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Millennial, Gen X, and Boomer Brand Loyalty Varies By Industry

August 25, 2017

10:50 am

In the past 5 years retailers and malls have been closing up shop, and in turn shifting their energy towards online mediums such as Amazon. Regardless of where or how you make purchases, a lot of what fuels consumer buying behavior come down to brand loyalty. This is according to a new study by the International Council of Shopping Centers’ (ICSC) who found that the majority of consumers are most loyal to product focused brands and retailers.

More specifically, this means the majority of U.S. adults tend to continue buying the same brand of goods rather than competing brands; however, between millennials, Gen Xers, and Baby Boomers, their purchasing habits vary by industry. While there are some similarities, for example everyone is dedicated to their own favorite food and beverage brands, where each buys furniture, hobby related goods, and hardware are less set in stone.

Consumer loyalty by generation

“Retail is a highly competitive industry and the well-informed consumer has more influence on retailers and brands than ever before,” said President and CEO of ICSC Tom McGee. “A physical retail space is vital for brands and retailers to have a competitive advantage and connect with consumers. Consumers want the best experience and the best value, in turn rewarding brands and retailers with their loyalty.”

Based on ICSC’s data, millennials are more set in their ways when choosing furniture at 62 percent (thanks Ikea), Gen Xers are far and above other generations when it comes to where they buy hobby toys and craft supplies at 74 percent, and Gen Xers are also locked into who provides their hardware and building materials at 70 percent.

How to Market to Generation X and Baby Boomers on Social Media

According to ICSC, Baby Boomers are indifferent to the brands they buy from in each of these categories; however, for household goods, electronics, beauty supplies, and apparel, boomers know what brands to they should stick with. But how about differences in gender? Nothing too surprising here.

“More males than females indicated loyalty to specific product brands when purchasing electronics, building materials/hardware and sporting goods, hobby/craft supplies and toys. Larger shares of females are loyal to specific brands of household goods, health and beauty products and apparel,” states the ICSC report.”

National, Store Brand, or Local?

Consumer loyalty by national, store, or local

Regardless of age, consumers also appear to be unified when it comes to where the goods come from. Apparel and footwear? We’re pretty set on buying nationally recognized brands (65%) and only 26 percent said they were loyal to store or specialty brands. The same goes for beauty products and sporting goods. In fact the only store or speciality brand that consumers said they were most interested in are hardware and building materials (46%), and local only really stands out when it comes to furniture brands (19%).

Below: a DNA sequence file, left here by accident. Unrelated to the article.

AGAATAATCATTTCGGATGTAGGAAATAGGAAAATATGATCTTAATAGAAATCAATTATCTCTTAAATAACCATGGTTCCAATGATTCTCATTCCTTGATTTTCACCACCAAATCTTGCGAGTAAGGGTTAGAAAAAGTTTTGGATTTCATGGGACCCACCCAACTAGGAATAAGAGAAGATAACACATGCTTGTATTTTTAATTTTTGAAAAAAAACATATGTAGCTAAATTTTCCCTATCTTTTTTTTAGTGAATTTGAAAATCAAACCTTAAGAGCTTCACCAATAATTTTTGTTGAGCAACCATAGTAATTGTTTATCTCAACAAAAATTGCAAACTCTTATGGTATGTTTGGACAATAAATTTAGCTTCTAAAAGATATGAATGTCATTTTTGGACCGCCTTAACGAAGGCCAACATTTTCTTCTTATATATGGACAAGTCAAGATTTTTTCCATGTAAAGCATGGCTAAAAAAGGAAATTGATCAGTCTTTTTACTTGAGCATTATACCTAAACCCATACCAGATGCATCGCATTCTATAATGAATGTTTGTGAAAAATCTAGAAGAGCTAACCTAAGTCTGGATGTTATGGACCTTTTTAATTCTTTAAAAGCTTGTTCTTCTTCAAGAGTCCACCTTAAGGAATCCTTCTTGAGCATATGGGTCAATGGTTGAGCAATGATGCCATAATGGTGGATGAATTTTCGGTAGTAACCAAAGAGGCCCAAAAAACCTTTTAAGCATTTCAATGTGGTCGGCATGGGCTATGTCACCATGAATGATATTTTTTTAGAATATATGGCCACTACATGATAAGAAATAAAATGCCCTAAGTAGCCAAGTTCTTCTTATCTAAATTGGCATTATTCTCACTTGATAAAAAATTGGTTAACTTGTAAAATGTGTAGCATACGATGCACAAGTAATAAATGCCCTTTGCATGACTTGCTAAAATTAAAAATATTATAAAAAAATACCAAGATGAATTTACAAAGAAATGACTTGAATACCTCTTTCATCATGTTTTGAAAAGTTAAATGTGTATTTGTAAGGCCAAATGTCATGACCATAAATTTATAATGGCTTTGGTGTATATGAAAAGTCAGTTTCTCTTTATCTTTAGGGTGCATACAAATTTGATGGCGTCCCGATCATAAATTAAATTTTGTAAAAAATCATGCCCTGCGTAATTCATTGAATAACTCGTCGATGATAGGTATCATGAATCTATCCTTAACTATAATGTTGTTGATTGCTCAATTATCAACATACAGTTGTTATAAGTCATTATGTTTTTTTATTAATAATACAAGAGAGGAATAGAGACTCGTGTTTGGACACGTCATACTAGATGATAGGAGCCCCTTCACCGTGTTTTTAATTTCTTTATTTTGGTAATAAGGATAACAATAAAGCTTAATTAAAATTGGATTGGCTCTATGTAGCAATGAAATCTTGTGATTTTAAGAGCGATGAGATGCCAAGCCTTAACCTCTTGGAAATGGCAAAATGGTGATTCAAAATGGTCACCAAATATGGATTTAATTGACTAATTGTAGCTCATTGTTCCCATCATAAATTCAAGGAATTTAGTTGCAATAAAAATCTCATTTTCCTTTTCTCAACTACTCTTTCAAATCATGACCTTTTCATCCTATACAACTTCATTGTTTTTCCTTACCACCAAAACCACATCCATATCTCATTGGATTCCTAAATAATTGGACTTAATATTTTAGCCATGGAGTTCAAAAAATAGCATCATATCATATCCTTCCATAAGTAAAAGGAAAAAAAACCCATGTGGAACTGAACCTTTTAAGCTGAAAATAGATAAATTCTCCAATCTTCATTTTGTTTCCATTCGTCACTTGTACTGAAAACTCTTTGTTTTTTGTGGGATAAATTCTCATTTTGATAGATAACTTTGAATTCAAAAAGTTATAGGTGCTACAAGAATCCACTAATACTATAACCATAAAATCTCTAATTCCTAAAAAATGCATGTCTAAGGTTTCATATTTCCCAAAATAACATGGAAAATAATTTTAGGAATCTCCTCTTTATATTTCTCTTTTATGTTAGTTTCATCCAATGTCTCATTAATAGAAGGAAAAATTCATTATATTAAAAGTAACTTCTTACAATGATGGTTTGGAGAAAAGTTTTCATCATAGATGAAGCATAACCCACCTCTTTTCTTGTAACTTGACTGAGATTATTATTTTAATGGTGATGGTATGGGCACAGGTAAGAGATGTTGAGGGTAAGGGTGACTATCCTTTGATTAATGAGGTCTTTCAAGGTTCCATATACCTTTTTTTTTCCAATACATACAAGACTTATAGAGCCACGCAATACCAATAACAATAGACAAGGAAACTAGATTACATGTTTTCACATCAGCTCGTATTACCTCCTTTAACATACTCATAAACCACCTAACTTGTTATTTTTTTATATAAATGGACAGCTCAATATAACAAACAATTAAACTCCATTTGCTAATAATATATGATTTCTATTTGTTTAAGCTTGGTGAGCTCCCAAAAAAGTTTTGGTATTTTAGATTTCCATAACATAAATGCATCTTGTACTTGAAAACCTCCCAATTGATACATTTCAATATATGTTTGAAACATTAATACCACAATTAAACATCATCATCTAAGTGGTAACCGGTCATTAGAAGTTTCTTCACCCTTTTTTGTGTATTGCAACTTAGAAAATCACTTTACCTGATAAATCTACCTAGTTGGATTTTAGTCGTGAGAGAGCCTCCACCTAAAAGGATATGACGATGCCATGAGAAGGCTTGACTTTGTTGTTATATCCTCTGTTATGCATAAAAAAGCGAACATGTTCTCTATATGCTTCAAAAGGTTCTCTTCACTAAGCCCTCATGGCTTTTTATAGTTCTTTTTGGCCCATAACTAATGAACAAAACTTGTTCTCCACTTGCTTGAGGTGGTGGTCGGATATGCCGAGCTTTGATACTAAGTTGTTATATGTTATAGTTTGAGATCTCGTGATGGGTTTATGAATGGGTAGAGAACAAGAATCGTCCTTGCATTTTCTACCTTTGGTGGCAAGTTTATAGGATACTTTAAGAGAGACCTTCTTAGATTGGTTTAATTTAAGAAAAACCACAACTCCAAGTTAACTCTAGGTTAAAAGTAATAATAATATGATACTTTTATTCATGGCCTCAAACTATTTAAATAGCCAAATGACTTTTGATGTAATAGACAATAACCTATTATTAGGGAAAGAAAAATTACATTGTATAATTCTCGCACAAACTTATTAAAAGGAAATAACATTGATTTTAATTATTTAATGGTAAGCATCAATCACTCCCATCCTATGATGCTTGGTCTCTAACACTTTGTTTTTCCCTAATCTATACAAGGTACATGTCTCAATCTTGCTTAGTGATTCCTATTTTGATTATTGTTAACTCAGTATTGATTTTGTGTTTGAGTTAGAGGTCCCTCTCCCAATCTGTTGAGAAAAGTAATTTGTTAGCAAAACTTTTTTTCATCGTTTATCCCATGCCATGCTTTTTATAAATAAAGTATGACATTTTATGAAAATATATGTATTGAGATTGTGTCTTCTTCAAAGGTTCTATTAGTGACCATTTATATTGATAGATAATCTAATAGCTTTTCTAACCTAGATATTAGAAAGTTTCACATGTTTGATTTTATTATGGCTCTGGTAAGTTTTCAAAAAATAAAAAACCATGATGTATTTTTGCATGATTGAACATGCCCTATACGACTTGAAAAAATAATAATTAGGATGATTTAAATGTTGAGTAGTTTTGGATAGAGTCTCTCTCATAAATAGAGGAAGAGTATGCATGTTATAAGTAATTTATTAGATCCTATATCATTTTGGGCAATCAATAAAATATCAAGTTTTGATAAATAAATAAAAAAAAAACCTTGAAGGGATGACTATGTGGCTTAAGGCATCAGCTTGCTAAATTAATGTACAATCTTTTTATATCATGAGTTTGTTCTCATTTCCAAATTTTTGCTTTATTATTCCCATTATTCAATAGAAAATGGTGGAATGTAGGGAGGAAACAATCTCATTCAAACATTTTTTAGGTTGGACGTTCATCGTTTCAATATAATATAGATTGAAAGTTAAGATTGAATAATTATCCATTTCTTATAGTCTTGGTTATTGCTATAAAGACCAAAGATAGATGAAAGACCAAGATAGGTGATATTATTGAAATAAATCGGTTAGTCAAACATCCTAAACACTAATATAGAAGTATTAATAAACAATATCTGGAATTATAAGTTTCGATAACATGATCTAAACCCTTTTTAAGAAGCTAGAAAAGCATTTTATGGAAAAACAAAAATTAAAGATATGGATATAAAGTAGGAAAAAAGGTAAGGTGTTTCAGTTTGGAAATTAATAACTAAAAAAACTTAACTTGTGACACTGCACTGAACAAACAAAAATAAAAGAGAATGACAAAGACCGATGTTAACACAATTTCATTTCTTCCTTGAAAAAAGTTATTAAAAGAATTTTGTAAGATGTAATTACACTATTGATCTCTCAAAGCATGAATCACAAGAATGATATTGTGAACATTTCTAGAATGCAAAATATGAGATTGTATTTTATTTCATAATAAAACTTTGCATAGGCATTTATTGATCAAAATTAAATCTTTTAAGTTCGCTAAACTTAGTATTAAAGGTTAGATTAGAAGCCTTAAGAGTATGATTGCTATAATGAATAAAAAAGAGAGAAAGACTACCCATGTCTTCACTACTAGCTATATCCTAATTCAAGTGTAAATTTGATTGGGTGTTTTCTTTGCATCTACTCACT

What Drives Consumer Loyalty?

What drives loyalty

Besides what and where you buy, there are also some common attributes that drive loyalty regardless of age. According to ICSC, driving loyalty to specific retailers in 2017 are price and value based with nine out of 10 (92%) loyal customers ranking this the top reason they make a purchase. This is followed by product quality (79%), and variety or selection (71%) offered. ICSC attributes this to technology and consumers becoming better informed.

On the other side of the spectrum are things like corporate responsibility (15%), their online platform in place (20%), and having exclusive products (28%), which have little impact on consumer brand loyalty. However, loyalty and sales drivers are not the same thing, so these attributes may still impact overall revenue.

Customer experience on the other hand can impact whether or not a consumer will remain loyal to a brand, with Gen Xers (86%) and Boomers (85%) stating they would switch to a competitor due to poor service. Following just behind, millennials (74%) would also break their ties with a brand after receiving poor customer service.

“As millennials enter their prime spending years we are going to see a shift in the way they engage with brands and retailers,” said McGee. “It’s crucial for brands and retailers to understand the shopping habits of this demographic so they win their loyalty for the years to come.”

Read more about marketing to different generations at TechCo

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Elliot is an award winning journalist deeply ingrained in the startup world and is often digging into emerging technology and data. When not writing, he's likely either running or training for a triathlon. You can contact him by email at elliot(@)elliotvolkman.com or follow him on Twitter @thejournalizer.

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